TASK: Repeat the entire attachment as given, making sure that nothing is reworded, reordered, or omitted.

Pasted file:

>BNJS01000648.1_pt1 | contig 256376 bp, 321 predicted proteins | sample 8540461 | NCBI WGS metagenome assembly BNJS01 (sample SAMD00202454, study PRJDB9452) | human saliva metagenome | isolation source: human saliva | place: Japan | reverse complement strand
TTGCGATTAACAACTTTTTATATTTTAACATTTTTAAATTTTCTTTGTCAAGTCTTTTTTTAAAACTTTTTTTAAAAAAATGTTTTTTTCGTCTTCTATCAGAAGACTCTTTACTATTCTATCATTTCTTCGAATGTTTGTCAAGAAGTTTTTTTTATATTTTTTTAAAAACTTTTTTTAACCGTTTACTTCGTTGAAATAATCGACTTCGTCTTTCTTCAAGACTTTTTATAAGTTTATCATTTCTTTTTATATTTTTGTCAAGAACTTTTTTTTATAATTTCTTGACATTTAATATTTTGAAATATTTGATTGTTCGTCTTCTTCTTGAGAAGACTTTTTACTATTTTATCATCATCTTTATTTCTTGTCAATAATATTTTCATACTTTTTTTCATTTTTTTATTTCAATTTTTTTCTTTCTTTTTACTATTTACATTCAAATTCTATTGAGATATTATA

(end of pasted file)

>BNJS01000648.1_pt1 | contig 256376 bp, 321 predicted proteins | sample 8540461 | NCBI WGS metagenome assembly BNJS01 (sample SAMD00202454, study PRJDB9452) | human saliva metagenome | isolation source: human saliva | place: Japan | reverse complement strand
TTGCGATTAACAACTTTTTATATTTTAACATTTTTAAATTTTCTTTGTCAAGTCTTTTTTTAAAACTTTTTTTAAAAAAATGTTTTTTTCGTCTTCTATCAGAAGACTCTTTACTATTCTATCATTTCTTCGAATGTTTGTCAAGAAGTTTTTTTTATATTTTTTTAAAAACTTTTTTTAACCGTTTACTTCGTTGAAATAATCGACTTCGTCTTTCTTCAAGACTTTTTATAAGTTTATCATTTCTTTTTATATTTTTGTCAAGAACTTTTTTTTATAATTTCTTGACATTTAATATTTTGAAATATTTGATTGTTCGTCTTCTTCTTGAGAAGACTTTTTACTATTTTATCATCATCTTTATTTCTTGTCAATAATATTTTCATACTTTTTTTCATTTTTTTATTTCAATTTTTTTCTTTCTTTTTACTATTTACATTCAAATTCTATTGAGATATTATA